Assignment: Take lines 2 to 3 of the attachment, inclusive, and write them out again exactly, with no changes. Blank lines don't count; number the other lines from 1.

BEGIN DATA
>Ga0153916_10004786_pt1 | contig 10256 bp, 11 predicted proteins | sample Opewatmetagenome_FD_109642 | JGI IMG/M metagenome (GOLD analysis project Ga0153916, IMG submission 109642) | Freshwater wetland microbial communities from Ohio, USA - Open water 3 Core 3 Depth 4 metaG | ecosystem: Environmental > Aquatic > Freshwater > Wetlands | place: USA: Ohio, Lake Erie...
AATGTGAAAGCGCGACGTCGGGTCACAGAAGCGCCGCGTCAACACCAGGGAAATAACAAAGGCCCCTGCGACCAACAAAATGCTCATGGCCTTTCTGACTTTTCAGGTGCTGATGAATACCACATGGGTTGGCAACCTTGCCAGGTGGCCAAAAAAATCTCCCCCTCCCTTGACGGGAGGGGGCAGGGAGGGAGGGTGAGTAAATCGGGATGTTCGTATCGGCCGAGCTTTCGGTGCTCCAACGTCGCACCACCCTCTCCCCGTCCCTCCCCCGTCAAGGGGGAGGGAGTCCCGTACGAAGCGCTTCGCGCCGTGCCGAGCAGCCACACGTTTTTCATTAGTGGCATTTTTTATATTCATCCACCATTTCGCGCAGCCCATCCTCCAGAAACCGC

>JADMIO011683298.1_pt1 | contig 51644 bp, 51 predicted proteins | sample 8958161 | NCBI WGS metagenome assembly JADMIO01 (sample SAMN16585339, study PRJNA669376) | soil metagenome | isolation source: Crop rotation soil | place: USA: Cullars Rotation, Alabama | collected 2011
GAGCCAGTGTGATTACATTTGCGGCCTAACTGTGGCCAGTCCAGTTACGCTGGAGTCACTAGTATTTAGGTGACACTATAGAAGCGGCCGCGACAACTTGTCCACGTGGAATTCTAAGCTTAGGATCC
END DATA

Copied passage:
AATGTGAAAGCGCGACGTCGGGTCACAGAAGCGCCGCGTCAACACCAGGGAAATAACAAAGGCCCCTGCGACCAACAAAATGCTCATGGCCTTTCTGACTTTTCAGGTGCTGATGAATACCACATGGGTTGGCAACCTTGCCAGGTGGCCAAAAAAATCTCCCCCTCCCTTGACGGGAGGGGGCAGGGAGGGAGGGTGAGTAAATCGGGATGTTCGTATCGGCCGAGCTTTCGGTGCTCCAACGTCGCACCACCCTCTCCCCGTCCCTCCCCCGTCAAGGGGGAGGGAGTCCCGTACGAAGCGCTTCGCGCCGTGCCGAGCAGCCACACGTTTTTCATTAGTGGCATTTTTTATATTCATCCACCATTTCGCGCAGCCCATCCTCCAGAAACCGC

>JADMIO011683298.1_pt1 | contig 51644 bp, 51 predicted proteins | sample 8958161 | NCBI WGS metagenome assembly JADMIO01 (sample SAMN16585339, study PRJNA669376) | soil metagenome | isolation source: Crop rotation soil | place: USA: Cullars Rotation, Alabama | collected 2011